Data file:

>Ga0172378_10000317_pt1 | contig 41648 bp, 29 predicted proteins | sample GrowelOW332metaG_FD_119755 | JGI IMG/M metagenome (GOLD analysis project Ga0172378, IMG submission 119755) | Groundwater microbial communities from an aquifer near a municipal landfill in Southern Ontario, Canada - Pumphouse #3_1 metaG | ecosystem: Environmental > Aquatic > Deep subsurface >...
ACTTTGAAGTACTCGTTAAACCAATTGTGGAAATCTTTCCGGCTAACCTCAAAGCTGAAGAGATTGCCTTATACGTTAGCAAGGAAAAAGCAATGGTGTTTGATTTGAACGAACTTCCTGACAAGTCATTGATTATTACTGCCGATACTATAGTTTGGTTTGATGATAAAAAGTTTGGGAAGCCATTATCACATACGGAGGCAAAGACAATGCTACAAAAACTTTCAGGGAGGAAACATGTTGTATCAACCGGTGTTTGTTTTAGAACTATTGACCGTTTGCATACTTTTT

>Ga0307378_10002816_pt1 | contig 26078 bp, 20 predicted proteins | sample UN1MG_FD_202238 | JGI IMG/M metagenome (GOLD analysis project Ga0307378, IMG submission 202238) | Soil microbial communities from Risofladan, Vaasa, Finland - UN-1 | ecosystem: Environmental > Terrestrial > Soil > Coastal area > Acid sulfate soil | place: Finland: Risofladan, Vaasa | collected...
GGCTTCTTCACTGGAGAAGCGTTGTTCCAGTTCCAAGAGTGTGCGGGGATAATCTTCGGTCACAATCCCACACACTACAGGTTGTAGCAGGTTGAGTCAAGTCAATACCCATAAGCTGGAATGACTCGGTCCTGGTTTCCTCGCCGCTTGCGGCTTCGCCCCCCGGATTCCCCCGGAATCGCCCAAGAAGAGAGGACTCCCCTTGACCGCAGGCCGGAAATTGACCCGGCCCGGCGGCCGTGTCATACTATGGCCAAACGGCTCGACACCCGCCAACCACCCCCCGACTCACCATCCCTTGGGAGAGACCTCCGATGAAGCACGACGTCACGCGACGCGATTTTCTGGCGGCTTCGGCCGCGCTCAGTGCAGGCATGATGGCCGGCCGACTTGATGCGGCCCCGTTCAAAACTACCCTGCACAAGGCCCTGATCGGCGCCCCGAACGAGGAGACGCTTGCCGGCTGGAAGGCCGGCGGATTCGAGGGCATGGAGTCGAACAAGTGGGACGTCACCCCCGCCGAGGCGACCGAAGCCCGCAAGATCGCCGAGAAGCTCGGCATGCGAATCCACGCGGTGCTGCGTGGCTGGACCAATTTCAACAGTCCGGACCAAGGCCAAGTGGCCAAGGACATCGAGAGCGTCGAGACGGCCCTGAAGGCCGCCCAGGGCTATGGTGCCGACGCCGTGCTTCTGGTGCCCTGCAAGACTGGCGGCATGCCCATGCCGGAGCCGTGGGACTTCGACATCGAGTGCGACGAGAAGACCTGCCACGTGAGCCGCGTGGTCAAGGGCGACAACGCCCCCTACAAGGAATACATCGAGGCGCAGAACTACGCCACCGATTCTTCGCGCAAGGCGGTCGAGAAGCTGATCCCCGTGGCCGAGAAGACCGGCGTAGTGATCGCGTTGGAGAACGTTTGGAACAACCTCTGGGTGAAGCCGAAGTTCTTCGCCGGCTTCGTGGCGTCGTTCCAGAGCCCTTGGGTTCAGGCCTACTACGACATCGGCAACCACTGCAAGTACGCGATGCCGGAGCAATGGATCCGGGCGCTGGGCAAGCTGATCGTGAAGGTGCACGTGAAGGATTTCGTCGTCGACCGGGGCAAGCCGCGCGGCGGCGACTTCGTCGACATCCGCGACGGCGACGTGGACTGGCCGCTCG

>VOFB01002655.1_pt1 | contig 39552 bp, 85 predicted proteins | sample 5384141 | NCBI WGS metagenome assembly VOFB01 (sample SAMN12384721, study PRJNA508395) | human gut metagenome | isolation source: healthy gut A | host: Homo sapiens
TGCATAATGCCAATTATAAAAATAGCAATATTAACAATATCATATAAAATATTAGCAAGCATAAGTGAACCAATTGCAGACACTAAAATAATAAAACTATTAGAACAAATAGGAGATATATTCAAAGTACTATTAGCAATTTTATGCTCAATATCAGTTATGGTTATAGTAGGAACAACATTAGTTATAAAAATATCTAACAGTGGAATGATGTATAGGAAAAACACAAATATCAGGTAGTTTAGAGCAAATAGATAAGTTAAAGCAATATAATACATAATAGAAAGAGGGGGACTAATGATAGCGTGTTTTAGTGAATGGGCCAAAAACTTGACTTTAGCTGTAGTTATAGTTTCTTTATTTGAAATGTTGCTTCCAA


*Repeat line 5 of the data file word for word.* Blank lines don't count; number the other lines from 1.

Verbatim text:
>VOFB01002655.1_pt1 | contig 39552 bp, 85 predicted proteins | sample 5384141 | NCBI WGS metagenome assembly VOFB01 (sample SAMN12384721, study PRJNA508395) | human gut metagenome | isolation source: healthy gut A | host: Homo sapiens